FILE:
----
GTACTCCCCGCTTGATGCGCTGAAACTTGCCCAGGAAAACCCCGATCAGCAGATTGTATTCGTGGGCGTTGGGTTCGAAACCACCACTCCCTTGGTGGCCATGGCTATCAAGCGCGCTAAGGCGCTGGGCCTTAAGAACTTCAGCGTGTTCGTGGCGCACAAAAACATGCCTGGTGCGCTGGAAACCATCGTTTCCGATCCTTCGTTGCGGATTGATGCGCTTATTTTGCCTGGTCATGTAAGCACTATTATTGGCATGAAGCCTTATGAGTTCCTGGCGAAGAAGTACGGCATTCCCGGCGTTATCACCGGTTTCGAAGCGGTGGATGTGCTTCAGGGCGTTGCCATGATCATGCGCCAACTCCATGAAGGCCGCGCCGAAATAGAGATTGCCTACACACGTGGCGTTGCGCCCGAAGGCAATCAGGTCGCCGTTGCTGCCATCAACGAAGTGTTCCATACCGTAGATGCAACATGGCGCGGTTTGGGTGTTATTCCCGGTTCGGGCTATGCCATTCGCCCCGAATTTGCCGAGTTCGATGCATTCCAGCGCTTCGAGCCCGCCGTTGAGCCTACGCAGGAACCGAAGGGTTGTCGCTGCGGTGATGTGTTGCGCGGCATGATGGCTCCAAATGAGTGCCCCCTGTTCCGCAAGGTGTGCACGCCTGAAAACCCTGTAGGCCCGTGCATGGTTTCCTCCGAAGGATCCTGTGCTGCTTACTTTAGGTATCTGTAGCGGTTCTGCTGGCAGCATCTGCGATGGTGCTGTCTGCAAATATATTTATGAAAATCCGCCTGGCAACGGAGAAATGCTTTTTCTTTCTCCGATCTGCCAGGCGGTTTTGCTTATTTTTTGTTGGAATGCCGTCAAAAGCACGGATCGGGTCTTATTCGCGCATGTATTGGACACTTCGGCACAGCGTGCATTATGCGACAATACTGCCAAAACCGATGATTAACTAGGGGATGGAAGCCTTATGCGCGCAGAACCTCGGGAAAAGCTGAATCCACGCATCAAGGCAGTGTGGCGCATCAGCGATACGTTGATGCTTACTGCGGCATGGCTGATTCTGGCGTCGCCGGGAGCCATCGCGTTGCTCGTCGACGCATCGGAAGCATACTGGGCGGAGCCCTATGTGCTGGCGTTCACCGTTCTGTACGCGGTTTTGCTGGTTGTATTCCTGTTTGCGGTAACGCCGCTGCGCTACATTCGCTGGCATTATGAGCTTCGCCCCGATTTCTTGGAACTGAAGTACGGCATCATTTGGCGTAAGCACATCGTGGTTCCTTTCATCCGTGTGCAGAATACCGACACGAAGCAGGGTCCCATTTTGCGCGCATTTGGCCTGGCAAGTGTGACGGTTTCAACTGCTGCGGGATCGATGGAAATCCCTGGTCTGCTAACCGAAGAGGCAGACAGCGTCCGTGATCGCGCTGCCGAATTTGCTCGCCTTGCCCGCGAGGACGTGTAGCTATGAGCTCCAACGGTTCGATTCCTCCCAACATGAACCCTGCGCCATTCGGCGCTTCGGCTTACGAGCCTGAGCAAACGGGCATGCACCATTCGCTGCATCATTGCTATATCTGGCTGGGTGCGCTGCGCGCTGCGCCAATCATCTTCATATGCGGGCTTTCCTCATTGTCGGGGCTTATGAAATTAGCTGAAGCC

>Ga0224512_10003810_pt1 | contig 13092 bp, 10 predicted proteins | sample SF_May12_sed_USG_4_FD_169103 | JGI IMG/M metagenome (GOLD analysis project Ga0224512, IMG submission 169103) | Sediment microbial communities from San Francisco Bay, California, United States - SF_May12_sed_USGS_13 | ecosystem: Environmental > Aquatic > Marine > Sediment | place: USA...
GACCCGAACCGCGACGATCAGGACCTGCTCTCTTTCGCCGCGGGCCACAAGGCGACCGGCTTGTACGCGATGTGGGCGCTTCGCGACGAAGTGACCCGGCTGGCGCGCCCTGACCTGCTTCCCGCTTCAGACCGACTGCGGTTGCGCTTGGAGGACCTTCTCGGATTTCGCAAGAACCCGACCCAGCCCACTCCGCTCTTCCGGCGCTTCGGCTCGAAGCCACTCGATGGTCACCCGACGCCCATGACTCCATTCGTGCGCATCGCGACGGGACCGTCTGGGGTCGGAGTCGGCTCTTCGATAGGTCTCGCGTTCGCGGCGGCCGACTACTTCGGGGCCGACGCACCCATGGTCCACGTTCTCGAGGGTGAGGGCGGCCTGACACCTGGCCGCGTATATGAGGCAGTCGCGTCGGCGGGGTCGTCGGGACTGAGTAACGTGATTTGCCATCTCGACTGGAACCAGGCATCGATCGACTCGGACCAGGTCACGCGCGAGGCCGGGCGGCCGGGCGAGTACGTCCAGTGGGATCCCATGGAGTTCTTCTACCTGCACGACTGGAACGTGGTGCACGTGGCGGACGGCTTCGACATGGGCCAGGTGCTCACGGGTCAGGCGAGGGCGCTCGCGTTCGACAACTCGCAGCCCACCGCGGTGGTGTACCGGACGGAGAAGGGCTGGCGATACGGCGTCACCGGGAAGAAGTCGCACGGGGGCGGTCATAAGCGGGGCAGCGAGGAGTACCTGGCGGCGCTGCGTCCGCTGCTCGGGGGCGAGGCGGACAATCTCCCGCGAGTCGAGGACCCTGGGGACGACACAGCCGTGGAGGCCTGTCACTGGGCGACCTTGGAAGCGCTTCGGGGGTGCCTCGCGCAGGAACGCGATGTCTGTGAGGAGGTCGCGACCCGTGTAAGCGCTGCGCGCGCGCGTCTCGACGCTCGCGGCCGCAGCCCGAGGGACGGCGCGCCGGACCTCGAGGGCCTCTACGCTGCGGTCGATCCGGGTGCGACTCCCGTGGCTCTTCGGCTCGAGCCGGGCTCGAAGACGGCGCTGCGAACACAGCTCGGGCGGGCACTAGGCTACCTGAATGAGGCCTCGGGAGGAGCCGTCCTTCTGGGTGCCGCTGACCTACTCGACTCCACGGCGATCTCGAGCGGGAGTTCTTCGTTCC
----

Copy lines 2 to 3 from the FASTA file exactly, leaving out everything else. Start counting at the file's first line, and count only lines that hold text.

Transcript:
>Ga0224512_10003810_pt1 | contig 13092 bp, 10 predicted proteins | sample SF_May12_sed_USG_4_FD_169103 | JGI IMG/M metagenome (GOLD analysis project Ga0224512, IMG submission 169103) | Sediment microbial communities from San Francisco Bay, California, United States - SF_May12_sed_USGS_13 | ecosystem: Environmental > Aquatic > Marine > Sediment | place: USA...
GACCCGAACCGCGACGATCAGGACCTGCTCTCTTTCGCCGCGGGCCACAAGGCGACCGGCTTGTACGCGATGTGGGCGCTTCGCGACGAAGTGACCCGGCTGGCGCGCCCTGACCTGCTTCCCGCTTCAGACCGACTGCGGTTGCGCTTGGAGGACCTTCTCGGATTTCGCAAGAACCCGACCCAGCCCACTCCGCTCTTCCGGCGCTTCGGCTCGAAGCCACTCGATGGTCACCCGACGCCCATGACTCCATTCGTGCGCATCGCGACGGGACCGTCTGGGGTCGGAGTCGGCTCTTCGATAGGTCTCGCGTTCGCGGCGGCCGACTACTTCGGGGCCGACGCACCCATGGTCCACGTTCTCGAGGGTGAGGGCGGCCTGACACCTGGCCGCGTATATGAGGCAGTCGCGTCGGCGGGGTCGTCGGGACTGAGTAACGTGATTTGCCATCTCGACTGGAACCAGGCATCGATCGACTCGGACCAGGTCACGCGCGAGGCCGGGCGGCCGGGCGAGTACGTCCAGTGGGATCCCATGGAGTTCTTCTACCTGCACGACTGGAACGTGGTGCACGTGGCGGACGGCTTCGACATGGGCCAGGTGCTCACGGGTCAGGCGAGGGCGCTCGCGTTCGACAACTCGCAGCCCACCGCGGTGGTGTACCGGACGGAGAAGGGCTGGCGATACGGCGTCACCGGGAAGAAGTCGCACGGGGGCGGTCATAAGCGGGGCAGCGAGGAGTACCTGGCGGCGCTGCGTCCGCTGCTCGGGGGCGAGGCGGACAATCTCCCGCGAGTCGAGGACCCTGGGGACGACACAGCCGTGGAGGCCTGTCACTGGGCGACCTTGGAAGCGCTTCGGGGGTGCCTCGCGCAGGAACGCGATGTCTGTGAGGAGGTCGCGACCCGTGTAAGCGCTGCGCGCGCGCGTCTCGACGCTCGCGGCCGCAGCCCGAGGGACGGCGCGCCGGACCTCGAGGGCCTCTACGCTGCGGTCGATCCGGGTGCGACTCCCGTGGCTCTTCGGCTCGAGCCGGGCTCGAAGACGGCGCTGCGAACACAGCTCGGGCGGGCACTAGGCTACCTGAATGAGGCCTCGGGAGGAGCCGTCCTTCTGGGTGCCGCTGACCTACTCGACTCCACGGCGATCTCGAGCGGGAGTTCTTCGTTCC